War Heroes reunite in the Twin Ports

By KBJR News 1

September 26, 2013 Updated Sep 26, 2013 at 3:49 PM CDT

Superior, WI (NNCNOW.com) - The twin engined Lockheed P-38 Lightning fighter was designed for speed, long range and hard hitting fire-power for aerial battles in World War Two.

America's greatest fighter ace, Richard Bong of Poplar, flew one.

In the Pacific Theater of that war, it seems every pilot loved the aircraft.

"It was the greatest plane there is, really," said John Paul, a Lightening pilot.

Former P-38 pilot John Paul and three of his former comrades were in Superior on Wednesday to look over Major Richard Bong's Lightning and to reminisce.

Bong was in the 9th Fighter Squadron so the 339th men jokingly told each other back in the day that the Major wracked up such a high score because he was given easy targets.

"We thought that probably he was getting all the good jobs," said John Rooth, a 339th Fighter Pilot.

The 339th had their own tough job to do in World War Two.

P-38's from the unit helped shoot down Japanese Admiral Yamamoto, the architect of the attack on Pearl Harbor.

At this reunion, though, talk was more about memories of the hot, humid life in the South Pacific.

"We went into an area and it was loaded with centipedes and scorpions and stuff like that. We'd clean the area out so we could live there."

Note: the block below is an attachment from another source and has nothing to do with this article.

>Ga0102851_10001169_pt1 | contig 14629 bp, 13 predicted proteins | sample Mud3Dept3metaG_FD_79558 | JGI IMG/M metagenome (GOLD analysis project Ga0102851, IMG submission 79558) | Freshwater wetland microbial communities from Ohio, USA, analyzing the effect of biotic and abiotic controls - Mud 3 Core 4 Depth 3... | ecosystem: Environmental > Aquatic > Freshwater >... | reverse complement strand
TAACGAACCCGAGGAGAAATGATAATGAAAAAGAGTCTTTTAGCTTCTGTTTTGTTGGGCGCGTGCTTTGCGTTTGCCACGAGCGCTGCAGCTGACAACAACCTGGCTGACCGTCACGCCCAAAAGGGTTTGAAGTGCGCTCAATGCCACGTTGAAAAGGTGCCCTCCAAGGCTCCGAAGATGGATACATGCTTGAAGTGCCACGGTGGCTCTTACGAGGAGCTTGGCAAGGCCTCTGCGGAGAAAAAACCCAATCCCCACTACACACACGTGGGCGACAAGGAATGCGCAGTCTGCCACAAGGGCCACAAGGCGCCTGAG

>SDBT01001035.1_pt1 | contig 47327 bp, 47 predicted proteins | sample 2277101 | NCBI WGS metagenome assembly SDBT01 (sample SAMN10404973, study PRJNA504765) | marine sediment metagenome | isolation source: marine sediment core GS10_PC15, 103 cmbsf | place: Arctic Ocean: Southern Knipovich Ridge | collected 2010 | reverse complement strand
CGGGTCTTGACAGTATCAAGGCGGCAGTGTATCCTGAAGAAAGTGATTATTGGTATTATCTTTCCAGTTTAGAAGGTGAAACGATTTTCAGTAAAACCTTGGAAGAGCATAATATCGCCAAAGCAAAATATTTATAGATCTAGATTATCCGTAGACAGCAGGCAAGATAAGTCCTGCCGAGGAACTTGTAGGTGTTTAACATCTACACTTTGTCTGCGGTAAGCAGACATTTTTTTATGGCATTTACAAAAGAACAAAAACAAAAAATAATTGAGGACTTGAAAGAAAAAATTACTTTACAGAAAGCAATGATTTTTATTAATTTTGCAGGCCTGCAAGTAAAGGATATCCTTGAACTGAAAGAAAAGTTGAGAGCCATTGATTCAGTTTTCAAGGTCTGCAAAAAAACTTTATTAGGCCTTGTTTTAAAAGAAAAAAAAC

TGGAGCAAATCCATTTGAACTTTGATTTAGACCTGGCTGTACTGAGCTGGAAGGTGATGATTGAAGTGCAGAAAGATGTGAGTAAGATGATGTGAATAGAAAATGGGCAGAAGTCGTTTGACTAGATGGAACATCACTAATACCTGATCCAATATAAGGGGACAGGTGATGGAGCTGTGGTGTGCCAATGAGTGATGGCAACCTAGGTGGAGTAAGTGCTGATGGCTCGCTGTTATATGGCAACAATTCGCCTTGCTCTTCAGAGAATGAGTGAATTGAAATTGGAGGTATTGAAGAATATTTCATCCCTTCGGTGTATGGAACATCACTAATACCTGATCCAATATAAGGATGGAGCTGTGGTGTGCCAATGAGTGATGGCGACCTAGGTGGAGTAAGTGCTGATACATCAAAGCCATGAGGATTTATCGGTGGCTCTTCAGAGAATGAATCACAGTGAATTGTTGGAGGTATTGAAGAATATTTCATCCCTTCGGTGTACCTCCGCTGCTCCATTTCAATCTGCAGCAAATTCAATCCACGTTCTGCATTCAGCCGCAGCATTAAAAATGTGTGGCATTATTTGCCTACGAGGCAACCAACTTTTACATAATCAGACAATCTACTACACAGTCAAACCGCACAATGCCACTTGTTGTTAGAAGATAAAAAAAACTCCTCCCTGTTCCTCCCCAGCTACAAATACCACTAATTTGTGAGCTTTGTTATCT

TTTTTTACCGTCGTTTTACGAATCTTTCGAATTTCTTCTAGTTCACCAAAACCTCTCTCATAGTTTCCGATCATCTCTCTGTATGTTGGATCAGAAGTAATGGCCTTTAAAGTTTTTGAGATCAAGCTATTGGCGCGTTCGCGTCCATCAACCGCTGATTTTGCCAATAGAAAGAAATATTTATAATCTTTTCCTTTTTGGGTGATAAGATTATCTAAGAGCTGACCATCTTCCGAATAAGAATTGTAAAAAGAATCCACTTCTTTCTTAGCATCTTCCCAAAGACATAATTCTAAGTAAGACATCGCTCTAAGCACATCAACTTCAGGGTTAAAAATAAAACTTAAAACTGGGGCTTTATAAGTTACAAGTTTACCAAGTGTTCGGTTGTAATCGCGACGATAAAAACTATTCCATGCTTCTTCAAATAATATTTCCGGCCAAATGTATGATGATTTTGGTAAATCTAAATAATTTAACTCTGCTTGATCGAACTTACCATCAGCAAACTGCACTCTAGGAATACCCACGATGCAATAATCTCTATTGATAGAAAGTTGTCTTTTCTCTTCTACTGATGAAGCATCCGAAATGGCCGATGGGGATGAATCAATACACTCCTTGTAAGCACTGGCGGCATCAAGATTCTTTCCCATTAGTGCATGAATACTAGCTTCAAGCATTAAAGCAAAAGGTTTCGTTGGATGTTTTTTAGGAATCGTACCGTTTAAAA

As a fighter plane unit, centipedes, scorpions and snakes were more common than the Japanese, at least on the ground if not in the air.

The 339th did take one prisoner, though, as a Japanese holdout emerged from the jungle after a year of hiding.

"I think one guy walked through our outfit and we didn't even know who he was. He was so skinny. He was really in bad shape," said Chick Holmes.

The men at this reunion ranged in age from 89 to 91.

They're all holding up well but do admit their celebrations are getting calmer.

"We used to say we lie a lot and drink a lot but now we just sleep a lot!"

The air warriors of yesterday have advice for those flying in defense of America today.

"Keep your tail up, bud. Keep your tail up," said John Zink.

The veterans of the 339th plus their friends and families will be in the Twin Ports through Friday.

Dave Anderson
danderson@kbjr.com